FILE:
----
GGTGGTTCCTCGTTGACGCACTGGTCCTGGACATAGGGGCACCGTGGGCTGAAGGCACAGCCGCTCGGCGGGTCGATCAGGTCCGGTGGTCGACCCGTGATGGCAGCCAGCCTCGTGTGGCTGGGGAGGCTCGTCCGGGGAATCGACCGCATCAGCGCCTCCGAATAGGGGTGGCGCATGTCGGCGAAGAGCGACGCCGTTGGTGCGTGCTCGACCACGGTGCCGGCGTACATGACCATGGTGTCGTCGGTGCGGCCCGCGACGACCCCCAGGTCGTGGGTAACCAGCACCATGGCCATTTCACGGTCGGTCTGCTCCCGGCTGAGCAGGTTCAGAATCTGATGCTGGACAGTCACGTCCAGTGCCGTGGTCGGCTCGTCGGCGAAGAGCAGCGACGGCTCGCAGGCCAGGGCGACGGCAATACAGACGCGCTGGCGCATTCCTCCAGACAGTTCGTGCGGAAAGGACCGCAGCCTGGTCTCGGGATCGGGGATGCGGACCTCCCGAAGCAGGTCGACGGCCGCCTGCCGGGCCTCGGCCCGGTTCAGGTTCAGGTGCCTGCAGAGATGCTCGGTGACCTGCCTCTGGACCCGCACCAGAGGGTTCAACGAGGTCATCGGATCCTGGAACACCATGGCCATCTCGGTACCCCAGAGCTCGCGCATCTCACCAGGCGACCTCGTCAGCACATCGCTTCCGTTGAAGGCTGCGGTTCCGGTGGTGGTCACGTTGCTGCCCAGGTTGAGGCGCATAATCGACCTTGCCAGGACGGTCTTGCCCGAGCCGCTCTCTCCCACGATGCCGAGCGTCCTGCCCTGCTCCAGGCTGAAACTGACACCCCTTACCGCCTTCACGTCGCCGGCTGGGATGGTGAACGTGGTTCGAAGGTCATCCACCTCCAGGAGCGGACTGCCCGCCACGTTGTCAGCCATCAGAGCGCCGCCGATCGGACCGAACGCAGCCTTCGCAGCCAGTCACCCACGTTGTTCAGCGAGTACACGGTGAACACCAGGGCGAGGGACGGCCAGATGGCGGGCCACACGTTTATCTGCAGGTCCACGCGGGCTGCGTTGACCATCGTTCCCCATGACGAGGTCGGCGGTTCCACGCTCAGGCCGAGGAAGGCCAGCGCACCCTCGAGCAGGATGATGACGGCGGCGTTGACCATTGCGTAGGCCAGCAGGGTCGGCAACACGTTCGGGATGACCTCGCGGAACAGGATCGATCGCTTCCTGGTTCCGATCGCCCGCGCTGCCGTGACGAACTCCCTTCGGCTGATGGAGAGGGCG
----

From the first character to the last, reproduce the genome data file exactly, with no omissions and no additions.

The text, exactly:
GGTGGTTCCTCGTTGACGCACTGGTCCTGGACATAGGGGCACCGTGGGCTGAAGGCACAGCCGCTCGGCGGGTCGATCAGGTCCGGTGGTCGACCCGTGATGGCAGCCAGCCTCGTGTGGCTGGGGAGGCTCGTCCGGGGAATCGACCGCATCAGCGCCTCCGAATAGGGGTGGCGCATGTCGGCGAAGAGCGACGCCGTTGGTGCGTGCTCGACCACGGTGCCGGCGTACATGACCATGGTGTCGTCGGTGCGGCCCGCGACGACCCCCAGGTCGTGGGTAACCAGCACCATGGCCATTTCACGGTCGGTCTGCTCCCGGCTGAGCAGGTTCAGAATCTGATGCTGGACAGTCACGTCCAGTGCCGTGGTCGGCTCGTCGGCGAAGAGCAGCGACGGCTCGCAGGCCAGGGCGACGGCAATACAGACGCGCTGGCGCATTCCTCCAGACAGTTCGTGCGGAAAGGACCGCAGCCTGGTCTCGGGATCGGGGATGCGGACCTCCCGAAGCAGGTCGACGGCCGCCTGCCGGGCCTCGGCCCGGTTCAGGTTCAGGTGCCTGCAGAGATGCTCGGTGACCTGCCTCTGGACCCGCACCAGAGGGTTCAACGAGGTCATCGGATCCTGGAACACCATGGCCATCTCGGTACCCCAGAGCTCGCGCATCTCACCAGGCGACCTCGTCAGCACATCGCTTCCGTTGAAGGCTGCGGTTCCGGTGGTGGTCACGTTGCTGCCCAGGTTGAGGCGCATAATCGACCTTGCCAGGACGGTCTTGCCCGAGCCGCTCTCTCCCACGATGCCGAGCGTCCTGCCCTGCTCCAGGCTGAAACTGACACCCCTTACCGCCTTCACGTCGCCGGCTGGGATGGTGAACGTGGTTCGAAGGTCATCCACCTCCAGGAGCGGACTGCCCGCCACGTTGTCAGCCATCAGAGCGCCGCCGATCGGACCGAACGCAGCCTTCGCAGCCAGTCACCCACGTTGTTCAGCGAGTACACGGTGAACACCAGGGCGAGGGACGGCCAGATGGCGGGCCACACGTTTATCTGCAGGTCCACGCGGGCTGCGTTGACCATCGTTCCCCATGACGAGGTCGGCGGTTCCACGCTCAGGCCGAGGAAGGCCAGCGCACCCTCGAGCAGGATGATGACGGCGGCGTTGACCATTGCGTAGGCCAGCAGGGTCGGCAACACGTTCGGGATGACCTCGCGGAACAGGATCGATCGCTTCCTGGTTCCGATCGCCCGCGCTGCCGTGACGAACTCCCTTCGGCTGATGGAGAGGGCG